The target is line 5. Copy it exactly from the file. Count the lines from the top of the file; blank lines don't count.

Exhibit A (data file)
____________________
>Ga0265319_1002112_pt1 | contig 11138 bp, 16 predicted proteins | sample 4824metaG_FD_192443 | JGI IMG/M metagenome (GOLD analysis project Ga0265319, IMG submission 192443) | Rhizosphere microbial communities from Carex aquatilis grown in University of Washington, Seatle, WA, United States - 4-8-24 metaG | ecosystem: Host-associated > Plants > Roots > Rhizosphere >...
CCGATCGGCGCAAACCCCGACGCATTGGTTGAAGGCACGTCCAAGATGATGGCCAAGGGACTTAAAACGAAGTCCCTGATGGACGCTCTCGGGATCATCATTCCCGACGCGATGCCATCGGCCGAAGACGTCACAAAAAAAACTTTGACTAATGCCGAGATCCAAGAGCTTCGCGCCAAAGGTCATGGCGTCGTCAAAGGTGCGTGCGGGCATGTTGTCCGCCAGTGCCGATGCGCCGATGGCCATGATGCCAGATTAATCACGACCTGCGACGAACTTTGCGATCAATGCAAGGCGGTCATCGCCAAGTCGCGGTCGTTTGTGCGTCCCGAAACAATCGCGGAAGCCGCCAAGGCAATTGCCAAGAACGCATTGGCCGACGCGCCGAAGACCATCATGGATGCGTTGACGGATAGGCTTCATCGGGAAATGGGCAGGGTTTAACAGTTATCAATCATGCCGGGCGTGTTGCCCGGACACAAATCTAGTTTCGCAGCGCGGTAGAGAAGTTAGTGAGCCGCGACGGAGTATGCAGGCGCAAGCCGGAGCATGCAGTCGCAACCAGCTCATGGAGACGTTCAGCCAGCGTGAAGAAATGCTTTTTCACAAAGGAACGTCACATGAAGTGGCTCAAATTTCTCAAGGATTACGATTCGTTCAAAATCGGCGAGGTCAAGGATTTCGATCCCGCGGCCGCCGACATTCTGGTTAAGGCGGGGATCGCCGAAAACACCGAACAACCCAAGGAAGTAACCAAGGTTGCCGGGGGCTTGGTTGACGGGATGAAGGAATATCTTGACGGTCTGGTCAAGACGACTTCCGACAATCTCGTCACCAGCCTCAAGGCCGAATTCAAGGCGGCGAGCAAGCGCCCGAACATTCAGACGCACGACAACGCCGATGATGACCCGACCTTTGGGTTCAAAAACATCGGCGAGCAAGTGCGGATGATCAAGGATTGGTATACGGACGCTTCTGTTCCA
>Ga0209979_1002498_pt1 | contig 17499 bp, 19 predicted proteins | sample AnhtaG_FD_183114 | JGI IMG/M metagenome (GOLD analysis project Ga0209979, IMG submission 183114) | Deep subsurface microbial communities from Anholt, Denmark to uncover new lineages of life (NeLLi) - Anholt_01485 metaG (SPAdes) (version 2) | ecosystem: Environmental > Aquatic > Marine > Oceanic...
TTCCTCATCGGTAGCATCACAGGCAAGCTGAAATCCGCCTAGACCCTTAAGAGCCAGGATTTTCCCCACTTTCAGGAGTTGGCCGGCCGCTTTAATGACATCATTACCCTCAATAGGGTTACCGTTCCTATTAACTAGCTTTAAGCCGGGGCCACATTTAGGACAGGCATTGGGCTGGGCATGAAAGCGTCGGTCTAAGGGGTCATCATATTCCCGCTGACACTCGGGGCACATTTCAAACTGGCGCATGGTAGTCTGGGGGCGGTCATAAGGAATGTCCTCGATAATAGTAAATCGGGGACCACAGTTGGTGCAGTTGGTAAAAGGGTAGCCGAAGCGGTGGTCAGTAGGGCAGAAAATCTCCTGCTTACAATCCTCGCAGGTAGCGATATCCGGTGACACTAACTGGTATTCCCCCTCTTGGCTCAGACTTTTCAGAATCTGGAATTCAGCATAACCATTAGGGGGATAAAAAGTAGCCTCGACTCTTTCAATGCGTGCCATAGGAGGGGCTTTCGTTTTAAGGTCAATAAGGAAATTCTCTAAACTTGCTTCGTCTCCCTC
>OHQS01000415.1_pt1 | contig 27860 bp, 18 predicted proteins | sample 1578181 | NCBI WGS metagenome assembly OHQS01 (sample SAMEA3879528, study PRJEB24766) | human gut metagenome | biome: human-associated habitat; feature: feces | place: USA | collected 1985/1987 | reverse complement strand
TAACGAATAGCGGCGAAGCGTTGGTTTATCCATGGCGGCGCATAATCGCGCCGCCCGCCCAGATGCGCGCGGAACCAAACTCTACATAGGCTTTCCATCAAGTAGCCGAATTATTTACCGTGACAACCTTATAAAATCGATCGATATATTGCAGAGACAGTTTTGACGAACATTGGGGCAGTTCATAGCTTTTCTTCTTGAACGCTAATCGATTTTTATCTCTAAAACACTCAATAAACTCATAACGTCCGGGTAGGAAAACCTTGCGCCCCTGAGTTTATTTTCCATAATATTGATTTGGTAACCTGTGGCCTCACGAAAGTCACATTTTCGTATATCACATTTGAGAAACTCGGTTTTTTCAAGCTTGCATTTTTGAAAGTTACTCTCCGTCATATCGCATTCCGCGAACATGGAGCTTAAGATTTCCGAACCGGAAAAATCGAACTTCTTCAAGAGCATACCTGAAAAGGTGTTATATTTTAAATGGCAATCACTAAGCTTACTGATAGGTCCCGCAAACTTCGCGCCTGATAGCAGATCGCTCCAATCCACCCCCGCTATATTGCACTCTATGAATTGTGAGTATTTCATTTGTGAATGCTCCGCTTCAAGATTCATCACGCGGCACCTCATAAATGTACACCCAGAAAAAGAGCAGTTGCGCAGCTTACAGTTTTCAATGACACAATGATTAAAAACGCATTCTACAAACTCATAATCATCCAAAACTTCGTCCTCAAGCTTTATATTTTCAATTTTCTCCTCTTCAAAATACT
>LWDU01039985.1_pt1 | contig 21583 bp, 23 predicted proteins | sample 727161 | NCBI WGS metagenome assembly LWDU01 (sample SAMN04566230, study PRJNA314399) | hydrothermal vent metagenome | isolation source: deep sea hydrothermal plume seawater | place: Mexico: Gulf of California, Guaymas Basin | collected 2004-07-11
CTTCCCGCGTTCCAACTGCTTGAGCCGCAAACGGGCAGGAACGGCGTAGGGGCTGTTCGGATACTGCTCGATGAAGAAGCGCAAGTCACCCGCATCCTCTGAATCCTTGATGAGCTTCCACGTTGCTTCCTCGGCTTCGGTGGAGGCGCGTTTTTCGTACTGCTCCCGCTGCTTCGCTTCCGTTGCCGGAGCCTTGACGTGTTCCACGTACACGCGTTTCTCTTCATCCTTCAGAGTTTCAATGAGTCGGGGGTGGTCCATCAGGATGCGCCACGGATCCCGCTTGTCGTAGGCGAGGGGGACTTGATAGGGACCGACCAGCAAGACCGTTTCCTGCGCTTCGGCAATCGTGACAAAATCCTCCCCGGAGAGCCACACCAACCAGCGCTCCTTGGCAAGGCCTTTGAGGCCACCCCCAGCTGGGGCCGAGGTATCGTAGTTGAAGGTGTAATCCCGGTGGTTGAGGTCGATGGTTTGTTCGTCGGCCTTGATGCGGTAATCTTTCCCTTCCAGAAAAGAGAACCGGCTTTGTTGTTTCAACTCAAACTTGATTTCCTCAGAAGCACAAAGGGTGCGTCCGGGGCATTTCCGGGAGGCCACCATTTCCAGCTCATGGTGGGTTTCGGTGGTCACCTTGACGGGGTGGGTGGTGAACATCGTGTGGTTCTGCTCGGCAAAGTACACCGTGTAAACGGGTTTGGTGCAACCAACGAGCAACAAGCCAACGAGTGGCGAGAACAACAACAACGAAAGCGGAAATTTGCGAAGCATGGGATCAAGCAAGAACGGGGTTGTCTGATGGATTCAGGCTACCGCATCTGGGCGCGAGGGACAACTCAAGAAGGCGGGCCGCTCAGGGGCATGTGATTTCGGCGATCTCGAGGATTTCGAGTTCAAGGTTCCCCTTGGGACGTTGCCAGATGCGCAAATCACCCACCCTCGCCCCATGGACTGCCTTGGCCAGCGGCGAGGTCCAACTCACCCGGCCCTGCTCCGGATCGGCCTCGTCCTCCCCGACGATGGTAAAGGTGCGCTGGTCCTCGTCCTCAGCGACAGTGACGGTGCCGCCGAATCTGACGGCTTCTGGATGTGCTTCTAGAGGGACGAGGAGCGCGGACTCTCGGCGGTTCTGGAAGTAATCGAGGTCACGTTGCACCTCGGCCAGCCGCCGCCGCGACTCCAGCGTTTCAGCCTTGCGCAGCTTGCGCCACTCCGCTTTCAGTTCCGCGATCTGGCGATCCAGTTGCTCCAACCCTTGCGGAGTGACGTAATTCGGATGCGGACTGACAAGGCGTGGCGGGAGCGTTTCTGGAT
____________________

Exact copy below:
>OHQS01000415.1_pt1 | contig 27860 bp, 18 predicted proteins | sample 1578181 | NCBI WGS metagenome assembly OHQS01 (sample SAMEA3879528, study PRJEB24766) | human gut metagenome | biome: human-associated habitat; feature: feces | place: USA | collected 1985/1987 | reverse complement strand